you are saying repetition and completion can be separated so that we can have a frequentative perfective for actions that are both repeated and completed?
Yes, this is what I think. But I am not an expert, I am just a passerby, a native Polish speaker. There are several experts on this forum, who would be only glad to correct me here. :-)
I know that typical definitions of aspects associate frequentative with imperfective but not with perfective. But I was also happy to discover that there are different formal schools of thought on this subject, and some of them agree that the frequentative/iterative/habitual aspect is often successfully paired with perfective aspect .
I also came across two other publications that might be of interest to you. The dissertation  of Anna Katarzyna Młynarczyk attempts to provide a systematic mechanism for classification, creation and testing of imperfective/perfective aspect pairs:
The received view on Slavic aspect is that it is intrinsically complex, and that there is little hope of discerning any substantial regularity. We argue that this view is mistaken. We argue that the vast majority of Polish verbs really do come in aspectual pairs and that far from being a mysterious process, aspectual pairing in Polish is simple and regular. We introduce a classification of Polish verbs that pins down the mechanism of aspectual pairing in Polish. Our classification is formationally-driven: we divide Polish verbs into basic five classes on the basis of the patterns of aspectual affixation they enter into (we call affixes used for aspectual purposes 'formants'). But in spite of its essentially formal nature, our aspectual classification reveals considerable semantic regularity in the Polish verb system.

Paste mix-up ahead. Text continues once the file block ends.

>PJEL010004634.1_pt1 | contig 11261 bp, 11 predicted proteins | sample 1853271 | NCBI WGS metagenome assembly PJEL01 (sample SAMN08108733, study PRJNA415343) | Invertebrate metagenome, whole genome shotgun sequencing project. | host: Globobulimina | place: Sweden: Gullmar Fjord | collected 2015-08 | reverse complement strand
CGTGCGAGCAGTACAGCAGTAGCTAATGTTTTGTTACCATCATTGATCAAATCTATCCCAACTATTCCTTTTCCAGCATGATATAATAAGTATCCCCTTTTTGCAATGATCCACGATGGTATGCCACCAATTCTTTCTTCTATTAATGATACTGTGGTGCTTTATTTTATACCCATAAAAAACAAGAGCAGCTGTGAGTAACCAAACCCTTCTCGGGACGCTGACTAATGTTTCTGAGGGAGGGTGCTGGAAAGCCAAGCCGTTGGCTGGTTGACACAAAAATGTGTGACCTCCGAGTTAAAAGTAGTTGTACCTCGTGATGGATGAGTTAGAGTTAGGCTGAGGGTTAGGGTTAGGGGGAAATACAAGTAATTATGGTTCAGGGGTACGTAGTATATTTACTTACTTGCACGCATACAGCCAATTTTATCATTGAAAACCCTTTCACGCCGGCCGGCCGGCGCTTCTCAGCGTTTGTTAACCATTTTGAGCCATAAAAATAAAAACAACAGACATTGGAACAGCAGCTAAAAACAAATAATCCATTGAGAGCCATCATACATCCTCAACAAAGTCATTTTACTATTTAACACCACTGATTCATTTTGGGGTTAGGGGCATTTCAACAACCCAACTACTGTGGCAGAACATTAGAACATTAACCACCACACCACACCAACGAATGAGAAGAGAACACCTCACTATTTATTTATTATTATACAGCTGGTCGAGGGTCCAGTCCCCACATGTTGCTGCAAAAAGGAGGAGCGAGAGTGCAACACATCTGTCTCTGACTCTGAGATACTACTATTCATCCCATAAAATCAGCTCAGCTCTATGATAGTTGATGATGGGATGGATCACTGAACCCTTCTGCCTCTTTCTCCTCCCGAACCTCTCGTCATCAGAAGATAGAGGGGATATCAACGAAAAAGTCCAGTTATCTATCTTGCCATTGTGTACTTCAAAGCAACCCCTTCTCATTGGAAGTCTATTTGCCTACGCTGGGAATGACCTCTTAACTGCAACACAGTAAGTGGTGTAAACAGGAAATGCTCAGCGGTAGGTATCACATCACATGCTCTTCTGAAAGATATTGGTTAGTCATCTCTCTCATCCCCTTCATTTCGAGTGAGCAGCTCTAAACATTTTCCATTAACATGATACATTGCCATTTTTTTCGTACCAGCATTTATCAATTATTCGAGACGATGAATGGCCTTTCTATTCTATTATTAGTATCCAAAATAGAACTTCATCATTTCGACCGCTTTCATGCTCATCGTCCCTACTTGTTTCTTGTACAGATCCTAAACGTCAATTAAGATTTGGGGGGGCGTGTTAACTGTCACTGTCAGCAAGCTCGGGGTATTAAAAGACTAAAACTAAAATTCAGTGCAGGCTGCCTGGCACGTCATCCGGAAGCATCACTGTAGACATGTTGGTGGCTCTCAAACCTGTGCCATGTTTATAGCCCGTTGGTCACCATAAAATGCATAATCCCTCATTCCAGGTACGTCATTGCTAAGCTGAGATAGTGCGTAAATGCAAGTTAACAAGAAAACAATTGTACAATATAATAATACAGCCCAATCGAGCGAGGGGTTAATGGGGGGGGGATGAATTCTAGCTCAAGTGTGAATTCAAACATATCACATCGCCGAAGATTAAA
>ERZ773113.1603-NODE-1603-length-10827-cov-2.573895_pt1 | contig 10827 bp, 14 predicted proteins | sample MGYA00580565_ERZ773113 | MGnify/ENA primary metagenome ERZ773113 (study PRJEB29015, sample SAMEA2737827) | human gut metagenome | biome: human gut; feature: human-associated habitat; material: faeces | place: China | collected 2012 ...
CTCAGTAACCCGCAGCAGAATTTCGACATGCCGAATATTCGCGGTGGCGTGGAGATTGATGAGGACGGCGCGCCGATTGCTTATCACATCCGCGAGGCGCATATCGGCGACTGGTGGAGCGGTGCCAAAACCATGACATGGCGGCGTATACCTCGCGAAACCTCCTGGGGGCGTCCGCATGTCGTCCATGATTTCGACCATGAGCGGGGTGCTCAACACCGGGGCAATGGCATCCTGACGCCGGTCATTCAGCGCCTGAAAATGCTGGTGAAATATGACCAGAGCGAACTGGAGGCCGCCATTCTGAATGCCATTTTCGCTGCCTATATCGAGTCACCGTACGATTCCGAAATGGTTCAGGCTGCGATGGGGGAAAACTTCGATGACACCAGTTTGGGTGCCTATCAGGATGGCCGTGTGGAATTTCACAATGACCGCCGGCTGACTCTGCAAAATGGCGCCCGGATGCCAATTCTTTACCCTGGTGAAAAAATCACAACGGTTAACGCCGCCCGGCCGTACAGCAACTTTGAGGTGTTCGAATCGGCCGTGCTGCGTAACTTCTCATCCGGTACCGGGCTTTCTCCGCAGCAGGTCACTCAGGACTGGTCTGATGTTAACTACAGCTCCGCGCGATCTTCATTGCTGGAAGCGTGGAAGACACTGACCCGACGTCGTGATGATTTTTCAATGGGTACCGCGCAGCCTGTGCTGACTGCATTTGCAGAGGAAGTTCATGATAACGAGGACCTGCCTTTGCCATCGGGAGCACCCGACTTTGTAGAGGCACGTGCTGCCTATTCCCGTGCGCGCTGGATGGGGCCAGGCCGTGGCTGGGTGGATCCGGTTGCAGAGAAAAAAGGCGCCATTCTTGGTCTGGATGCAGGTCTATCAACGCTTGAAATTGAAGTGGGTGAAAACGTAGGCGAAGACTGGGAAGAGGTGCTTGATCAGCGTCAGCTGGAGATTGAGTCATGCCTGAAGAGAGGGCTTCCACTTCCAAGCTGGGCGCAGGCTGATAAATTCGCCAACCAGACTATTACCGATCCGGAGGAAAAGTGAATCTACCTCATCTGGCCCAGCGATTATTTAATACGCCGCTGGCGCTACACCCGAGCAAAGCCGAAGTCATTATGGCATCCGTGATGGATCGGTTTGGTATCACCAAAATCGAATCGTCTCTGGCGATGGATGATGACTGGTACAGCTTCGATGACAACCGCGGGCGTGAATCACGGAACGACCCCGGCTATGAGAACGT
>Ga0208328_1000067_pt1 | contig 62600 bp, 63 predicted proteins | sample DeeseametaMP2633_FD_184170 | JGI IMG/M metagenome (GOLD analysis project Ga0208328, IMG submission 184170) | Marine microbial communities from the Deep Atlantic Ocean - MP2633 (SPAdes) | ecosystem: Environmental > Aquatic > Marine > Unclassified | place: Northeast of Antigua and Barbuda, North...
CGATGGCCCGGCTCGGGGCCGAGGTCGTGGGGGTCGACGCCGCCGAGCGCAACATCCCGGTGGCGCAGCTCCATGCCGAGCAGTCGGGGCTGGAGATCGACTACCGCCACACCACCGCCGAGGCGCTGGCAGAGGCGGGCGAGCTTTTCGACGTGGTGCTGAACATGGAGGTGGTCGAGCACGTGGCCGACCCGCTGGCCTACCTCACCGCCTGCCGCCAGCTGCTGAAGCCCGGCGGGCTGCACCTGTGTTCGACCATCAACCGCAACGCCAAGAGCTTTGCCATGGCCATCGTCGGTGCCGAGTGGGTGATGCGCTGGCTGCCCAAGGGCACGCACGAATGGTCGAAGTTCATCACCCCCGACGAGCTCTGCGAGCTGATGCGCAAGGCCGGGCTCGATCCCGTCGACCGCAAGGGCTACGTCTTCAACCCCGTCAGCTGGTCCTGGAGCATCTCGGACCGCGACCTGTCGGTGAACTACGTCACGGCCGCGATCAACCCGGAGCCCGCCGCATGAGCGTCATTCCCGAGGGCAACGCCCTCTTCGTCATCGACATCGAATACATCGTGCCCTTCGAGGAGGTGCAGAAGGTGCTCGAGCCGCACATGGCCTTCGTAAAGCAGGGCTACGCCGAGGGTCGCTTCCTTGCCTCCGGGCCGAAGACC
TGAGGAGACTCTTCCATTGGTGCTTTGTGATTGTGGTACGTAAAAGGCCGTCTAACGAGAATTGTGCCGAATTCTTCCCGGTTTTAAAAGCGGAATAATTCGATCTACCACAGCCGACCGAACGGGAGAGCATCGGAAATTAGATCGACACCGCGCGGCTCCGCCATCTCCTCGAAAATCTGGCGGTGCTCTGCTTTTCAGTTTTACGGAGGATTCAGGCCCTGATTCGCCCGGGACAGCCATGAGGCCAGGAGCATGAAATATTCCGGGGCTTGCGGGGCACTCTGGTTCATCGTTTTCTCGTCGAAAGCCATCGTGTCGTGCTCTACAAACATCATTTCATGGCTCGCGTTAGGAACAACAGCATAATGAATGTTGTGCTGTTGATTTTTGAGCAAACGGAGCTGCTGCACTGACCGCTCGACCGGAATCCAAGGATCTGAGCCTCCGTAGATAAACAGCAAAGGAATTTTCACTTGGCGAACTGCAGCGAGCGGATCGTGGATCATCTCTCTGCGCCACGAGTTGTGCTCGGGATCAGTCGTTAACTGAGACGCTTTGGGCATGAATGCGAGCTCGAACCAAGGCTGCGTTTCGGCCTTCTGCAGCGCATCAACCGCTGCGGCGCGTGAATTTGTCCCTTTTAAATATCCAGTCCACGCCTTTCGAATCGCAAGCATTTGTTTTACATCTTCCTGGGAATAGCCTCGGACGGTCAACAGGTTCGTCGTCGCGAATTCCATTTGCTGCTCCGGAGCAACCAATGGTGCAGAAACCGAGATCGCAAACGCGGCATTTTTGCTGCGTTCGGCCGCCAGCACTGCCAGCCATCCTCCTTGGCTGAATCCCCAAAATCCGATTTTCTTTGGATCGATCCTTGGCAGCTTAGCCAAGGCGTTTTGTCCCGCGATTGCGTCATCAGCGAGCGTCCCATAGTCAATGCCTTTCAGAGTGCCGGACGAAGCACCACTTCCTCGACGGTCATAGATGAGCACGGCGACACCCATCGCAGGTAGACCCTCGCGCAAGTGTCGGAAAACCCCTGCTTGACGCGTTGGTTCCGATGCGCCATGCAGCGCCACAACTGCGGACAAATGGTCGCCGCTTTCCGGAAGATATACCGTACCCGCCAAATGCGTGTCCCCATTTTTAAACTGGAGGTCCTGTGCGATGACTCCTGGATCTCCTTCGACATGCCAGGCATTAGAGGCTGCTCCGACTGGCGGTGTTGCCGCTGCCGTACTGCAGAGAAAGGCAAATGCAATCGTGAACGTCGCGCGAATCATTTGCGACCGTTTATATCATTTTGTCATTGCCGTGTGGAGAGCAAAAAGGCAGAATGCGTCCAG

The most interesting parts of her work is the first half of the Chapter 1: "A little Polish Lesson" and Chapter 4: "An Aspectual Classification of Polish Verbs", where she presents and discusses her conclusions, which she obtained with the help of a program written in the declarative, logical programming language Prolog. Frequentative/habitual aspects, however, are outside the scope of her work and she looks down on certain forms such as "jadać" or "pisywać" as old fashioned, fossilized and not very significant in modern Polish.
Finally, Bartosz Wiland  deals with the issue of legal prefix (aspect) stacking and its order of precedence in constructs like this:
His style is very terse, but he provides many good examples that may serve as a guide to aspect stacking in Polish.
 ASPECT AND EXPRESSIONS OF HABITUALITY IN POLISH, Barbara Bacz, Université Laval, Canada, 2009:
 Aspectual Pairing in Polish / Anna Katarzyna Mlynarczyk - [S.l.] : [s.n.], 2004 - Tekst. - Proefschrift Universiteit Utrecht:
 Preﬁx Stacking, Syncretism, and the Syntactic Hierarchy, Bartosz Wiland, University of Poznań, FASL 20, MIT, May 13-15, 2011,